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This is an archived article that was published on sltrib.com in 2012, and information in the article may be outdated. It is provided only for personal research purposes and may not be reprinted.
Kirby Dick didn't arrange for Defense Secretary Leon Panetta to see the filmmaker's new documentary, "The Invisible War."
The movie, which won the Audience Award at this year's Sundance Film Festival and opens Friday, July 20 at Salt Lake City's Tower Theatre, delivers the harrowing information that more than 19,000 members of the U.S. military were raped or sexually assaulted last year by their comrades in arms. Furthermore, the film exposes how a system of denial, cover-up and retaliation keeps women and men from reporting the crime and prosecuting the assailants.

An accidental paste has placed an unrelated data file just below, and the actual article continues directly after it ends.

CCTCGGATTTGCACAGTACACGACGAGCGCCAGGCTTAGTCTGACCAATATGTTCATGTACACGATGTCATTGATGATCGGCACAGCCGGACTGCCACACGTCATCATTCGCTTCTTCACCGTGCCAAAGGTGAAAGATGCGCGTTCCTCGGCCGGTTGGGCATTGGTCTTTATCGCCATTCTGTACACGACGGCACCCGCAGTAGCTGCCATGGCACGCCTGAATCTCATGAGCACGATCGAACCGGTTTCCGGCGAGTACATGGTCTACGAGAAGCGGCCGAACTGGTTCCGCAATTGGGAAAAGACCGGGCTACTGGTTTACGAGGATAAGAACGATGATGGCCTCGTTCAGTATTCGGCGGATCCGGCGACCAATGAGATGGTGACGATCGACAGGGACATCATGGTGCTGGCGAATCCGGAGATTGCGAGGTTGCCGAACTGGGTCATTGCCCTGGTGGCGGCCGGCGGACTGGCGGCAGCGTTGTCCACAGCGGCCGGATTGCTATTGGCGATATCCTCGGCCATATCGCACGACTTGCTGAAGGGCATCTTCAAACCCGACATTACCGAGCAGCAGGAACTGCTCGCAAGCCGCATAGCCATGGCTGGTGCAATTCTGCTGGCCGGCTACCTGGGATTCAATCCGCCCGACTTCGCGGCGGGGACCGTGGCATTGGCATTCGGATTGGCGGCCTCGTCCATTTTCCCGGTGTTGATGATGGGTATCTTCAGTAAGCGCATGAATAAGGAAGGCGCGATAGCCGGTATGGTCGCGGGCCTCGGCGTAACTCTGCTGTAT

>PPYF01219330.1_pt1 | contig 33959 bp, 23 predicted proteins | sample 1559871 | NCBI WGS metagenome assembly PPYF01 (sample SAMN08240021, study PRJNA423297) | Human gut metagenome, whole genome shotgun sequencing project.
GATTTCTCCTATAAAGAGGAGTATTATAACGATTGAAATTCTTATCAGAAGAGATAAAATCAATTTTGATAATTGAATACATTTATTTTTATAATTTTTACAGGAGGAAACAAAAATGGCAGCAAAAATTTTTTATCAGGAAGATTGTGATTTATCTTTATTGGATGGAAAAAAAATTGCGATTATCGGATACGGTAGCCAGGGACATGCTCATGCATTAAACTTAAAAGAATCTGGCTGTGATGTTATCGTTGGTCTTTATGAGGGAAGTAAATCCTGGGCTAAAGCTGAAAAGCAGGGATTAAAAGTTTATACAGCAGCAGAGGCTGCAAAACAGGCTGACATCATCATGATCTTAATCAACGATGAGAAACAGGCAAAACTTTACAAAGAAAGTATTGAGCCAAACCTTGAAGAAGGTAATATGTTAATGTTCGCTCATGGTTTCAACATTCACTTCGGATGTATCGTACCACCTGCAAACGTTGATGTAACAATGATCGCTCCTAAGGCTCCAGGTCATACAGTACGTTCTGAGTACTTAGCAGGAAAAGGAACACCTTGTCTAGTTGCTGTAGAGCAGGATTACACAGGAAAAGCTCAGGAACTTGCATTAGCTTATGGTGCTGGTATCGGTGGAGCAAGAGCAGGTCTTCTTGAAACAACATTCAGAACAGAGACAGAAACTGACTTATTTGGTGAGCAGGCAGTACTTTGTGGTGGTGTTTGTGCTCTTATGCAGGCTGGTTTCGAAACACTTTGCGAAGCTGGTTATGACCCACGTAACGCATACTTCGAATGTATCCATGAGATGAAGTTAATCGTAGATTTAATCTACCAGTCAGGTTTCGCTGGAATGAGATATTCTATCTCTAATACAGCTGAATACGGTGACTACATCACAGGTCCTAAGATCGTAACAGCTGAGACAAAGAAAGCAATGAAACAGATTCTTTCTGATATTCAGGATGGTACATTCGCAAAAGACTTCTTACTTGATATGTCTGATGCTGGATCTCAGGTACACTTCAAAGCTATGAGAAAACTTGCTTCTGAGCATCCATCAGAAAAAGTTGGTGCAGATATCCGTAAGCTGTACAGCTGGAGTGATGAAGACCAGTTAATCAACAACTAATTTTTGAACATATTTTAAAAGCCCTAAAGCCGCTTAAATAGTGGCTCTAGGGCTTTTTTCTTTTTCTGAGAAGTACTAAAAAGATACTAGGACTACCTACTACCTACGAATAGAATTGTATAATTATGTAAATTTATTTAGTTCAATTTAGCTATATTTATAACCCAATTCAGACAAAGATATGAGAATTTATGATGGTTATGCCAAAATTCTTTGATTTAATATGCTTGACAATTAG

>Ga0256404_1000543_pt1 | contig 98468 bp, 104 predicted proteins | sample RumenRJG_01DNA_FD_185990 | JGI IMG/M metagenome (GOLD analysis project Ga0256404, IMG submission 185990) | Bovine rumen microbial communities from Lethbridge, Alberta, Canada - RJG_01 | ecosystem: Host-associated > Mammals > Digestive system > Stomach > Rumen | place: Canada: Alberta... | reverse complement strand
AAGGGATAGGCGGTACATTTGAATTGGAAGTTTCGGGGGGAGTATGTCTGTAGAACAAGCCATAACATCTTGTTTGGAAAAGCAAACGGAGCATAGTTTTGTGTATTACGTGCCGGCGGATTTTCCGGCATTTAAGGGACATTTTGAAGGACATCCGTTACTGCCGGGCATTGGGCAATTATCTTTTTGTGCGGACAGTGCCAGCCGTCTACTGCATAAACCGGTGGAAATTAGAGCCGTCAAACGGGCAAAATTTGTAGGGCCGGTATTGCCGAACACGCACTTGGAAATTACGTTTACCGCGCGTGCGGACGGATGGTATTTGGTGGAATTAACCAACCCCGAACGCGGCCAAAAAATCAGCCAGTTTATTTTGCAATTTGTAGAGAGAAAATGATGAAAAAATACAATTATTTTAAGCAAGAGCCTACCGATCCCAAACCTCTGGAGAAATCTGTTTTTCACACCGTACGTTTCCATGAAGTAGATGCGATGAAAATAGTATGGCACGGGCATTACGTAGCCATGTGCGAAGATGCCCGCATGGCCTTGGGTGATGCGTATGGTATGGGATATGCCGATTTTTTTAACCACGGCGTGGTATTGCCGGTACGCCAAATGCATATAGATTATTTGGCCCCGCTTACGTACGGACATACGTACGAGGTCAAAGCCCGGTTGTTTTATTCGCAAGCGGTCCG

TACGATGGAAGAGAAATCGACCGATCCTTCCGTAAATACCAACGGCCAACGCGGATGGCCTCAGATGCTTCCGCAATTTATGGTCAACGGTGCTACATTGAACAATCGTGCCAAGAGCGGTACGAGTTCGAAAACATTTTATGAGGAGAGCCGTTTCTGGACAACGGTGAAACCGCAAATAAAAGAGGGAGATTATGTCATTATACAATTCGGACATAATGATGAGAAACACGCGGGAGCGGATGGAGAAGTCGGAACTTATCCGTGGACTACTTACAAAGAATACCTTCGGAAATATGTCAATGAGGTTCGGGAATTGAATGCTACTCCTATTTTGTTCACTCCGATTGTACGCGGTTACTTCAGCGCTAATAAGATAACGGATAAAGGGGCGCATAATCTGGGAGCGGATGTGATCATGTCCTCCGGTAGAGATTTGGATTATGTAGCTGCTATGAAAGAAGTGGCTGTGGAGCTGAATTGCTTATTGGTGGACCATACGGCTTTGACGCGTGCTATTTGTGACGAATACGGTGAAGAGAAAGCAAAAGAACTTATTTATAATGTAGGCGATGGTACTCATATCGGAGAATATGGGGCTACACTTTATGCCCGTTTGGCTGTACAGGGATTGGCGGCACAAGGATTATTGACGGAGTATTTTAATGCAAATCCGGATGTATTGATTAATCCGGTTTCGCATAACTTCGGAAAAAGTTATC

When Panetta saw the film in April, it had an immediate effect.
Two days after seeing the film, Panetta ordered a major change in policy, taking the decision to prosecute rape cases out of the hands of the victim's superior officer.
And while Dick acknowledges that "The Invisible War" wasn't the sole cause of Panetta's policy change, a campaign mounted by the film's producers in Washington, D.C., and New York "created a word-of-mouth for the film" in the centers of government and media power.
"It's making an impact across all levels," Dick said in a phone interview this week.
Panetta's policy, though, still keeps the decision to prosecute within the chain of command. Dick believes, as do many experts on the subject, that such decisions should be handled by an independent prosecuting body, the way rape cases are handled in civilian courts.
"Until that's done, the military will continue to have a problem," Dick said.